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Loyola University Chicago

Department of Philosophy

PHIL 130: Philosophy & Persons

PHIL 130: Philosophy & Persons

The Generic Catalog Description

This course introduces students to the fundamental philosophical issues that bear on our understanding of persons in three equally weighted components, namely, Persons & Knowledge, Persons & Values, and Persons & Reality.


PHIL 130: Philosophy & Persons

Peter Bergeron

This is the first course in the Philosophical Knowledge section of the Core Curriculum. It introduces students to the fundamental philosophical issues that bear on our understanding of persons. The unifying question is: What is a person? The course has three equally weighted components, each with its own unifying questions, namely: 1) Persons & Knowledge. What is it for persons to have knowledge, including knowledge in such areas as logic, science, morality, and religion? 2) Persons & Values. What is value? When does something have value for a person, for instance in ethics, aesthetics, education, the environment, bioethics, and religion? What is the ground of, or basis for, value in human life? Are values culturally relative? 3) Persons & Reality. What exactly are persons, and how are they related to the entities acknowledged in religion (e.g., God and souls), metaphysics (e.g., substances and abstract entities), and science (e.g., matter and causal relations)?


PHIL 130: Philosophy & Persons

 Hanne Jacobs

This is the first course in the Philosophical Knowledge section of the Core Curriculum. It introduces students to the fundamental philosophical issues that bear on our understanding of persons. The unifying question is: What is a person? The course has three equally weighted components, each with its own unifying questions, namely:

1: Persons and Knowledge. What is it for persons to have knowledge, including knowledge in such areas as logic, science, morality, and religion?

2: Persons and Values. What is value? When does something have value for a person, for instance in ethics, aesthetics, education, the environment, bioethics, and religion? What is the ground of, or basis for, value in human life? Are values culturally relative?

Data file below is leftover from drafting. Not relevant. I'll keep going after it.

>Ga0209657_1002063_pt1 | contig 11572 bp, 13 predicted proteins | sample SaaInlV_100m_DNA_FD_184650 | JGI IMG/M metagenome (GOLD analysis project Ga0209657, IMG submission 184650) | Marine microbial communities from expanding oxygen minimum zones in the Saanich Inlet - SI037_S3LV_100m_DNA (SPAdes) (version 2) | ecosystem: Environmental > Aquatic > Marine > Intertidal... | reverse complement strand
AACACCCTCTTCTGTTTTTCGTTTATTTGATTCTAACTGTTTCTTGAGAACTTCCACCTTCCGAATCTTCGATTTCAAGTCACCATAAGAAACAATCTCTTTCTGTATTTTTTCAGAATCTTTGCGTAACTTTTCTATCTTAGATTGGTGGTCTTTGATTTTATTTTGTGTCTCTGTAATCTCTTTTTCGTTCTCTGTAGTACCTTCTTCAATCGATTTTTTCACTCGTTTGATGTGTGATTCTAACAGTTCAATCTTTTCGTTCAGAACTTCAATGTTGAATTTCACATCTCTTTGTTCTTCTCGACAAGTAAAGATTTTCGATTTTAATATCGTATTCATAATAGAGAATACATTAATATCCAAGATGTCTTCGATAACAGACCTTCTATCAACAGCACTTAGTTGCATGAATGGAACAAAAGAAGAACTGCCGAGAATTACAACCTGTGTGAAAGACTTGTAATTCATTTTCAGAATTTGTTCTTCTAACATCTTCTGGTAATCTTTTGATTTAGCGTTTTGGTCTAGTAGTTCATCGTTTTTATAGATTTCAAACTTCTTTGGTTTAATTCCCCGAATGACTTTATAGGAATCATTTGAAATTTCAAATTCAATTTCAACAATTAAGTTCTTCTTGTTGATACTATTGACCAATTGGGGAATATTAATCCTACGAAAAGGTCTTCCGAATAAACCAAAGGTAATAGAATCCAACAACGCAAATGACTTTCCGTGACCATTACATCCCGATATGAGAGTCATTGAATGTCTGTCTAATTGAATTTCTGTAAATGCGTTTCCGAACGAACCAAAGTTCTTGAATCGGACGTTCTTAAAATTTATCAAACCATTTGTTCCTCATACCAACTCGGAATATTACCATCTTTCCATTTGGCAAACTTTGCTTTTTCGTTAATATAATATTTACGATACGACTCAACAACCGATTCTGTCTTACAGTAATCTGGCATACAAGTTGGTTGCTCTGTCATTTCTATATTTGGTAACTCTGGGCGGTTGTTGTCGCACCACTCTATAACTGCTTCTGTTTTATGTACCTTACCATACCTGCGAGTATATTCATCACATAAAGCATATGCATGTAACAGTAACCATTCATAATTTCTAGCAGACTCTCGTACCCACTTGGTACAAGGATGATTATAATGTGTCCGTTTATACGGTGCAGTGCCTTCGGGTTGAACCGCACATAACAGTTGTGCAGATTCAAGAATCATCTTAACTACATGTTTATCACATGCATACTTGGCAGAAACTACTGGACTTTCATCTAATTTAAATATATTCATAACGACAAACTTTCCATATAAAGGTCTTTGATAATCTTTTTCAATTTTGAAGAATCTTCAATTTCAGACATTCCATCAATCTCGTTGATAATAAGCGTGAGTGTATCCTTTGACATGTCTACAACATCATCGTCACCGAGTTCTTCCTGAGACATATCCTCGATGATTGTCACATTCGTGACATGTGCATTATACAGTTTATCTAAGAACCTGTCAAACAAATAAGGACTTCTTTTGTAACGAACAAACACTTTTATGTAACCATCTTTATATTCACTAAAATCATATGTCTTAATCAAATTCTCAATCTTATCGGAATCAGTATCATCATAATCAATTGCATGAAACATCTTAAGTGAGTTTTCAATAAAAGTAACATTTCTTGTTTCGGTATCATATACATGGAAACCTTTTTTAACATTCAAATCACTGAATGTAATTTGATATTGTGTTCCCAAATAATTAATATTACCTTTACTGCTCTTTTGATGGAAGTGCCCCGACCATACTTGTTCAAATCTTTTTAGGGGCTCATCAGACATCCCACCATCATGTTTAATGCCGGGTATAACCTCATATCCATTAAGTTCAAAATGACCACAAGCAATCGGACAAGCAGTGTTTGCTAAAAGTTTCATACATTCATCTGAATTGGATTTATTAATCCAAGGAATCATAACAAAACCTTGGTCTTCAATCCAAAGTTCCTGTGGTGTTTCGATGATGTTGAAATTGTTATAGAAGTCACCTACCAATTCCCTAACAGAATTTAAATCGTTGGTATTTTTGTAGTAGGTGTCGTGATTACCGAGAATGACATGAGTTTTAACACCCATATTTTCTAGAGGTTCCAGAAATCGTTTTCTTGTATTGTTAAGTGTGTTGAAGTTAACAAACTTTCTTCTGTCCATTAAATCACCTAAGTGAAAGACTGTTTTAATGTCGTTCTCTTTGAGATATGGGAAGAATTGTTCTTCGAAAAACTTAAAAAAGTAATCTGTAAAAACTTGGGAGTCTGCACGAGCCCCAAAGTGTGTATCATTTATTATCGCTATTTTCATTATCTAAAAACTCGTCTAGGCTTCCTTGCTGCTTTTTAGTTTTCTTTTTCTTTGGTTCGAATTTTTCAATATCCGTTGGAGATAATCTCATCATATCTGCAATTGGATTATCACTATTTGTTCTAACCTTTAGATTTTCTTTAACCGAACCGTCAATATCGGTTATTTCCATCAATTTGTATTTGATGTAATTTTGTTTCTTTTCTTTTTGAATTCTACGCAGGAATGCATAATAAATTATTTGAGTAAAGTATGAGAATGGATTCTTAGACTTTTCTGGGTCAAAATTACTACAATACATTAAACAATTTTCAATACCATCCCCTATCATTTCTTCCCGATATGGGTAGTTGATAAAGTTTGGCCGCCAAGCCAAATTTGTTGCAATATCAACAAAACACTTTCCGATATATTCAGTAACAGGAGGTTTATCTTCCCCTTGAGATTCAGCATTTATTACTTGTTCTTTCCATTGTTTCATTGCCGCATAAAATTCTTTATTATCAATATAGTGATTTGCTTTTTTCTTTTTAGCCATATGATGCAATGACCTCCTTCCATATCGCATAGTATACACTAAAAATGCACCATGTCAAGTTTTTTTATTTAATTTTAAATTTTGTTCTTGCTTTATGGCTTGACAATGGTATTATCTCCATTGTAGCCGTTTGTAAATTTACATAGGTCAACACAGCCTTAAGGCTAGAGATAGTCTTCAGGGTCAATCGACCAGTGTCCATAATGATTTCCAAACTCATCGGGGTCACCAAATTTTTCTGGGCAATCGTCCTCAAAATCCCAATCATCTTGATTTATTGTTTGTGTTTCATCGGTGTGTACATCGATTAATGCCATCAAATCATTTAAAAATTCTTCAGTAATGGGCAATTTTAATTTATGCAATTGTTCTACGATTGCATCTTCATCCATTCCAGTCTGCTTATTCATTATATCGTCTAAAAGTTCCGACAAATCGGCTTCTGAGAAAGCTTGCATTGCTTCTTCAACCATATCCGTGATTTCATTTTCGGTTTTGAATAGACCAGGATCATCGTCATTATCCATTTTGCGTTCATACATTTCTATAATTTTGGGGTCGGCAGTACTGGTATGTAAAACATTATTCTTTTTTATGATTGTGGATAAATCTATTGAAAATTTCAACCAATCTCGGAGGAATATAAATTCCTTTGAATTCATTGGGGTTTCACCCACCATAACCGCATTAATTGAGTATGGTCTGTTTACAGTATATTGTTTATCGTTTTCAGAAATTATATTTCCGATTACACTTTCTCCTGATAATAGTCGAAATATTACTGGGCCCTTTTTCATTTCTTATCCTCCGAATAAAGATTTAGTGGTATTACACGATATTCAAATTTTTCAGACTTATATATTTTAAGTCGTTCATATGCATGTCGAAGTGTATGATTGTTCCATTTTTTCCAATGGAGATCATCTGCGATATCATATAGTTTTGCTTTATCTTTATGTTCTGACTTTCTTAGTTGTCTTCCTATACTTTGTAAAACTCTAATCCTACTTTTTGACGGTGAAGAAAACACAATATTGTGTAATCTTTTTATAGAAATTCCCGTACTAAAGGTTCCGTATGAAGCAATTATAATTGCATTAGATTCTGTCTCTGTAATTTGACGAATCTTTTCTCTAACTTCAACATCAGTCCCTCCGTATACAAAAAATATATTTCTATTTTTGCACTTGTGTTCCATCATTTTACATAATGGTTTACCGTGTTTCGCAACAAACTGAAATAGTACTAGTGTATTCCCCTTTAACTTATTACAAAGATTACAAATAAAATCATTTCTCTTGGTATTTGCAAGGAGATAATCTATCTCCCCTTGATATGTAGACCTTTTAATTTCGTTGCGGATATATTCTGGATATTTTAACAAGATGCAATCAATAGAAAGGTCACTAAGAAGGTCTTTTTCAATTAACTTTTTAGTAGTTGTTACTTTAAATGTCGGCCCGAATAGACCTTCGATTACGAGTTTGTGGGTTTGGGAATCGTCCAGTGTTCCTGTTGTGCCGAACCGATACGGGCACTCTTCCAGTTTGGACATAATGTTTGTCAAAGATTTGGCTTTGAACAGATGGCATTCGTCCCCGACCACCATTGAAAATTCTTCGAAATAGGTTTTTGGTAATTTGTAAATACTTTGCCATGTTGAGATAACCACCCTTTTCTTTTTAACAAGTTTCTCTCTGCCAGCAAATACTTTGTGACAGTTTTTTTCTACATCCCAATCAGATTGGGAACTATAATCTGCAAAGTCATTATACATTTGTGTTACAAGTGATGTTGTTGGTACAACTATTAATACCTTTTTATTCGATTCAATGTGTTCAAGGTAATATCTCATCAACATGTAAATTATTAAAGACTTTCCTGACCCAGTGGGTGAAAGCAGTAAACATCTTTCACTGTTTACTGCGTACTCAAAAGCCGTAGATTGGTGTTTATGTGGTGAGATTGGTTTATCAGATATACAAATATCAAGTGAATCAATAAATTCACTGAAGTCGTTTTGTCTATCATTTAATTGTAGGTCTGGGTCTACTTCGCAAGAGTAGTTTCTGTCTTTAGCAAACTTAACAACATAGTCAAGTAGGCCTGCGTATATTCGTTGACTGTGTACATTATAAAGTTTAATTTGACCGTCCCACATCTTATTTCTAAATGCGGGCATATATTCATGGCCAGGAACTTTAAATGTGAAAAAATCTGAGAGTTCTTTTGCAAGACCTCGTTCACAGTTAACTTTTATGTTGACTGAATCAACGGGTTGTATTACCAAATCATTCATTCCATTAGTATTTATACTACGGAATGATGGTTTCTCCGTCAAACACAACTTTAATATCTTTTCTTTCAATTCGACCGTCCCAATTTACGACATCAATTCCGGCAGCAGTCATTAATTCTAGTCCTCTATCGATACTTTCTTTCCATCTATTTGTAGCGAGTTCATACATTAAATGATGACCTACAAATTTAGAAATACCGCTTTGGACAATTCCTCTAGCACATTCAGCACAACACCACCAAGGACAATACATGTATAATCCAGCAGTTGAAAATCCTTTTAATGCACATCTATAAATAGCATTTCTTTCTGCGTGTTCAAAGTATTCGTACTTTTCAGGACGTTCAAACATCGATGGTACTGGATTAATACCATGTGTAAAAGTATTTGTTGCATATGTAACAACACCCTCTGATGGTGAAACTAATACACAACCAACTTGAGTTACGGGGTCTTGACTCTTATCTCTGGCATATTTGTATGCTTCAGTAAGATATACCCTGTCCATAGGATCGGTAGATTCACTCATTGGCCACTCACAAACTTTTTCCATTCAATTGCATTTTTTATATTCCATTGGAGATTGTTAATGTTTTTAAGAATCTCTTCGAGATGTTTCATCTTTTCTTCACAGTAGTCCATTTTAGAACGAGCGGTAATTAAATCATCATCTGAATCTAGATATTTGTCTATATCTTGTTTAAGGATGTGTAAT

3: Persons and Reality. What exactly are persons, and how are they related to the entities acknowledged in religion (e.g., God and souls), metaphysics (e.g., substances and abstract entities), and science (e.g., matter and causal relations)?

The philosophers we will be reading present an integrated worldview in which questions of knowledge, value, and what we are as persons intersect.


PHIL 130: Philosophy and Persons

Victoria Wike

This introductory core course is designed to acquaint the student with some of the classical themes and topics in Western philosophy. The course is divided into three segments, each one dealing with a central philosophical topic or issue. The three segments consist in: (1) persons and knowledge; (2) persons and reality; and (3) persons and values. In the first segment (weeks 1-4), we will ask what it means for us to have knowledge, the nature and scope of our knowledge, and in what areas we may want to assert this.  In the second segment (weeks 5-10), we will ask about the nature of what is real, including the nature of persons, substance, the soul, the existence of God, free will, and causality, among other issues.  In the third segment (weeks 11-15), we will inquire about the nature of value, including whether the good is merely what is useful or whether there is intrinsic good; the nature of the highest human good (e.g., virtue, happiness, pleasure, material success); the role of deliberation in moral reasoning


PHIL 130: Philosophy and Persons

James Harrington

This is the first course in the Philosophical Knowledge section of the Core Curriculum. It introduces students to the fundamental philosophical issues that bear on our understanding of persons. The unifying question is: What is a person? The course has three equally weighted components, each with its own unifying questions, namely: Persons & Knowledge, Persons & Values, and Persons & Reality.


Loyola

Loyola University Chicago · Crown Center, 3rd Floor · 1032 West Sheridan Road, Chicago, IL 60660
Phone: 773.508.2291 · Fax: 773.508.2292 · E-mail: Philosophy secretary

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